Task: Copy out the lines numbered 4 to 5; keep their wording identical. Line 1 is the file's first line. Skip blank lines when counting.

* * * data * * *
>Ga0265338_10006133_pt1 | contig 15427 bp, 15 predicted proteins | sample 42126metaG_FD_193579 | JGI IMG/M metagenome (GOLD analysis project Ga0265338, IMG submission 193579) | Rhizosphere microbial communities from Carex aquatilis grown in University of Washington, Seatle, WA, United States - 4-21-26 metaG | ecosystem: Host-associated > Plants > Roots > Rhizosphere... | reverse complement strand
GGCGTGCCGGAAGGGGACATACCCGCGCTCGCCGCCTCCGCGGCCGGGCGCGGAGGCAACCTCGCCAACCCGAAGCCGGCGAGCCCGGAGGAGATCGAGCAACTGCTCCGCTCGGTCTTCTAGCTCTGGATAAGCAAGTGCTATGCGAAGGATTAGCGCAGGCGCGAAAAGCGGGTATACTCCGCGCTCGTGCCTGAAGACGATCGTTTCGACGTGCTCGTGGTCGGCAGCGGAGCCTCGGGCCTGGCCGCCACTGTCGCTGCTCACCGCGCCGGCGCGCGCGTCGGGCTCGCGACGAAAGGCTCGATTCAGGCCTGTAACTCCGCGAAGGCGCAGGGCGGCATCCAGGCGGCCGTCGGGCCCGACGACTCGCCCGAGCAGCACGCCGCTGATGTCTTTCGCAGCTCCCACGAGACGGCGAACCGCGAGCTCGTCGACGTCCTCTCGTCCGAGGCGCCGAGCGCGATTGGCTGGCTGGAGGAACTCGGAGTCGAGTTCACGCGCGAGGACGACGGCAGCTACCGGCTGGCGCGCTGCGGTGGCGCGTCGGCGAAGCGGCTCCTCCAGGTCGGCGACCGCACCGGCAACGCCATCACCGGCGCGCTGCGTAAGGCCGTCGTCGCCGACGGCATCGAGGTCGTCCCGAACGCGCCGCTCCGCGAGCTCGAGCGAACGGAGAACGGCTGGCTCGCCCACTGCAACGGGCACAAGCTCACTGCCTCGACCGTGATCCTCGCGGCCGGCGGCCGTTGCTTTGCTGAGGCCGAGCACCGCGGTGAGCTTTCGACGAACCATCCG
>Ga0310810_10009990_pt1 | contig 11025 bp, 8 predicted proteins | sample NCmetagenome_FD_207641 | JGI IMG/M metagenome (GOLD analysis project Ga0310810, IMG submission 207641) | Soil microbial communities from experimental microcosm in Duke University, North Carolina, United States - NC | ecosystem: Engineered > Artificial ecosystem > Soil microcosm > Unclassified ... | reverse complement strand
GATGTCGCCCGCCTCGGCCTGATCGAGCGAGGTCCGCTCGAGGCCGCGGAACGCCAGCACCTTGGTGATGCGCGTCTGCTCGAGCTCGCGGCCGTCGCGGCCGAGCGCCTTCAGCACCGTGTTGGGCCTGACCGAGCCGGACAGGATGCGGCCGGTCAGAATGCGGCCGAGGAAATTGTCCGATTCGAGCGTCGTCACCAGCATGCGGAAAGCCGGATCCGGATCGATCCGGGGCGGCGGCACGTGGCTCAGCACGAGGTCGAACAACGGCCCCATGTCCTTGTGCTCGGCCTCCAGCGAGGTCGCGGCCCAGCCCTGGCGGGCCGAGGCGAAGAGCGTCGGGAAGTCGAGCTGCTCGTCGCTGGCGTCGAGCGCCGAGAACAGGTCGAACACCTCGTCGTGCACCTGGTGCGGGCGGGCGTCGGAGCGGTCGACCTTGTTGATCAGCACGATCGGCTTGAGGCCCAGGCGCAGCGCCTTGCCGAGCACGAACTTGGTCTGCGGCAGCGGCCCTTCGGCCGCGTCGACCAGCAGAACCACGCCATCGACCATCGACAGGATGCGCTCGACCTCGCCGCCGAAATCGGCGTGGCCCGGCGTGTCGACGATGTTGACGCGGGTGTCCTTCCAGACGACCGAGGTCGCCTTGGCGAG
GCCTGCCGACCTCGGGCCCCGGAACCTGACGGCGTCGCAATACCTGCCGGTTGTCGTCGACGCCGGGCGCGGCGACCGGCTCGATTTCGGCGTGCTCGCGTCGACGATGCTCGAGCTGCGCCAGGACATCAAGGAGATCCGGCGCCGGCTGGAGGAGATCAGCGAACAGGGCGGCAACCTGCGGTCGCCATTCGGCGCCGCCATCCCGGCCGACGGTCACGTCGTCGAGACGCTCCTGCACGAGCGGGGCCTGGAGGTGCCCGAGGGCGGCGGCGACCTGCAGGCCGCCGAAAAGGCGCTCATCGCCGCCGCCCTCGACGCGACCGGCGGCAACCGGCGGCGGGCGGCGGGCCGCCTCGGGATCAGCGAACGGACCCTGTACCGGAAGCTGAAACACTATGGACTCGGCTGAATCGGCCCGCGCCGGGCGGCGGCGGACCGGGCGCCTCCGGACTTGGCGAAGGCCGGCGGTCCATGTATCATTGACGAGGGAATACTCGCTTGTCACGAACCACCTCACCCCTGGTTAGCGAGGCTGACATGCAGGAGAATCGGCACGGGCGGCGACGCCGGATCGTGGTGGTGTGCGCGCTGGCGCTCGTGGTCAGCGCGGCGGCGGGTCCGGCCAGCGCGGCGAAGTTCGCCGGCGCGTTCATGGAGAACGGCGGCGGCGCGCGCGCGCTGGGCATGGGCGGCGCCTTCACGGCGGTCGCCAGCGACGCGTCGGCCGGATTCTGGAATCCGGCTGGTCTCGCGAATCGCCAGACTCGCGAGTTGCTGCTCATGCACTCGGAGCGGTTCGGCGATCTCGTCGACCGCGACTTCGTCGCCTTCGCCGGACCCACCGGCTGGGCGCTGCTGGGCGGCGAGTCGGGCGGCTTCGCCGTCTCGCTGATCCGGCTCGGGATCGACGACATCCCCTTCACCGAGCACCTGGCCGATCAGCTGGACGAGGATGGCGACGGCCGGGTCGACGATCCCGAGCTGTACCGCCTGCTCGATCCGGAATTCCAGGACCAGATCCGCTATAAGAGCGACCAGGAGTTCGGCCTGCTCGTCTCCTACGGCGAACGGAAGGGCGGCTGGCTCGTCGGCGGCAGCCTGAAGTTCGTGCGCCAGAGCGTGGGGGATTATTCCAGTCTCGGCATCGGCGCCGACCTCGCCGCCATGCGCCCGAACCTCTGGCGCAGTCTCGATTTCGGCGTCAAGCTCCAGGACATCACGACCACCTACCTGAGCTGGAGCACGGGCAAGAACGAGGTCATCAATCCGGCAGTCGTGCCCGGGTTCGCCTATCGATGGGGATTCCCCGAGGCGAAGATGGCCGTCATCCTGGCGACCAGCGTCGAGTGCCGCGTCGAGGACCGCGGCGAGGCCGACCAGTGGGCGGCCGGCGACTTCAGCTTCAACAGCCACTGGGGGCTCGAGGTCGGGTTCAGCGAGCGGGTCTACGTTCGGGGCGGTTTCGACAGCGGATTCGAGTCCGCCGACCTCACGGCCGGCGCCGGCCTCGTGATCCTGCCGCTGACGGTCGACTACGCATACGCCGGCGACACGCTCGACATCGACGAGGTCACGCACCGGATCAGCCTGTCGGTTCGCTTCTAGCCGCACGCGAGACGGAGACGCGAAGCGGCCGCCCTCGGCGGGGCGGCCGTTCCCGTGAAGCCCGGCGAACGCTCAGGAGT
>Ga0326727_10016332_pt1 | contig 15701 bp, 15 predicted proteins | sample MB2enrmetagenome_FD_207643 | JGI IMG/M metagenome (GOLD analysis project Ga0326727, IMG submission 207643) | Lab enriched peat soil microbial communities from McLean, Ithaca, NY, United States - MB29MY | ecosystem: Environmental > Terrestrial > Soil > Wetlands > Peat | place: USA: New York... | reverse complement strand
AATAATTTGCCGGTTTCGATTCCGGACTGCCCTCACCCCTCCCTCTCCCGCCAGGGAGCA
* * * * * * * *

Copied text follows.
GATGTCGCCCGCCTCGGCCTGATCGAGCGAGGTCCGCTCGAGGCCGCGGAACGCCAGCACCTTGGTGATGCGCGTCTGCTCGAGCTCGCGGCCGTCGCGGCCGAGCGCCTTCAGCACCGTGTTGGGCCTGACCGAGCCGGACAGGATGCGGCCGGTCAGAATGCGGCCGAGGAAATTGTCCGATTCGAGCGTCGTCACCAGCATGCGGAAAGCCGGATCCGGATCGATCCGGGGCGGCGGCACGTGGCTCAGCACGAGGTCGAACAACGGCCCCATGTCCTTGTGCTCGGCCTCCAGCGAGGTCGCGGCCCAGCCCTGGCGGGCCGAGGCGAAGAGCGTCGGGAAGTCGAGCTGCTCGTCGCTGGCGTCGAGCGCCGAGAACAGGTCGAACACCTCGTCGTGCACCTGGTGCGGGCGGGCGTCGGAGCGGTCGACCTTGTTGATCAGCACGATCGGCTTGAGGCCCAGGCGCAGCGCCTTGCCGAGCACGAACTTGGTCTGCGGCAGCGGCCCTTCGGCCGCGTCGACCAGCAGAACCACGCCATCGACCATCGACAGGATGCGCTCGACCTCGCCGCCGAAATCGGCGTGGCCCGGCGTGTCGACGATGTTGACGCGGGTGTCCTTCCAGACGACCGAGGTCGCCTTGGCGAG
GCCTGCCGACCTCGGGCCCCGGAACCTGACGGCGTCGCAATACCTGCCGGTTGTCGTCGACGCCGGGCGCGGCGACCGGCTCGATTTCGGCGTGCTCGCGTCGACGATGCTCGAGCTGCGCCAGGACATCAAGGAGATCCGGCGCCGGCTGGAGGAGATCAGCGAACAGGGCGGCAACCTGCGGTCGCCATTCGGCGCCGCCATCCCGGCCGACGGTCACGTCGTCGAGACGCTCCTGCACGAGCGGGGCCTGGAGGTGCCCGAGGGCGGCGGCGACCTGCAGGCCGCCGAAAAGGCGCTCATCGCCGCCGCCCTCGACGCGACCGGCGGCAACCGGCGGCGGGCGGCGGGCCGCCTCGGGATCAGCGAACGGACCCTGTACCGGAAGCTGAAACACTATGGACTCGGCTGAATCGGCCCGCGCCGGGCGGCGGCGGACCGGGCGCCTCCGGACTTGGCGAAGGCCGGCGGTCCATGTATCATTGACGAGGGAATACTCGCTTGTCACGAACCACCTCACCCCTGGTTAGCGAGGCTGACATGCAGGAGAATCGGCACGGGCGGCGACGCCGGATCGTGGTGGTGTGCGCGCTGGCGCTCGTGGTCAGCGCGGCGGCGGGTCCGGCCAGCGCGGCGAAGTTCGCCGGCGCGTTCATGGAGAACGGCGGCGGCGCGCGCGCGCTGGGCATGGGCGGCGCCTTCACGGCGGTCGCCAGCGACGCGTCGGCCGGATTCTGGAATCCGGCTGGTCTCGCGAATCGCCAGACTCGCGAGTTGCTGCTCATGCACTCGGAGCGGTTCGGCGATCTCGTCGACCGCGACTTCGTCGCCTTCGCCGGACCCACCGGCTGGGCGCTGCTGGGCGGCGAGTCGGGCGGCTTCGCCGTCTCGCTGATCCGGCTCGGGATCGACGACATCCCCTTCACCGAGCACCTGGCCGATCAGCTGGACGAGGATGGCGACGGCCGGGTCGACGATCCCGAGCTGTACCGCCTGCTCGATCCGGAATTCCAGGACCAGATCCGCTATAAGAGCGACCAGGAGTTCGGCCTGCTCGTCTCCTACGGCGAACGGAAGGGCGGCTGGCTCGTCGGCGGCAGCCTGAAGTTCGTGCGCCAGAGCGTGGGGGATTATTCCAGTCTCGGCATCGGCGCCGACCTCGCCGCCATGCGCCCGAACCTCTGGCGCAGTCTCGATTTCGGCGTCAAGCTCCAGGACATCACGACCACCTACCTGAGCTGGAGCACGGGCAAGAACGAGGTCATCAATCCGGCAGTCGTGCCCGGGTTCGCCTATCGATGGGGATTCCCCGAGGCGAAGATGGCCGTCATCCTGGCGACCAGCGTCGAGTGCCGCGTCGAGGACCGCGGCGAGGCCGACCAGTGGGCGGCCGGCGACTTCAGCTTCAACAGCCACTGGGGGCTCGAGGTCGGGTTCAGCGAGCGGGTCTACGTTCGGGGCGGTTTCGACAGCGGATTCGAGTCCGCCGACCTCACGGCCGGCGCCGGCCTCGTGATCCTGCCGCTGACGGTCGACTACGCATACGCCGGCGACACGCTCGACATCGACGAGGTCACGCACCGGATCAGCCTGTCGGTTCGCTTCTAGCCGCACGCGAGACGGAGACGCGAAGCGGCCGCCCTCGGCGGGGCGGCCGTTCCCGTGAAGCCCGGCGAACGCTCAGGAGT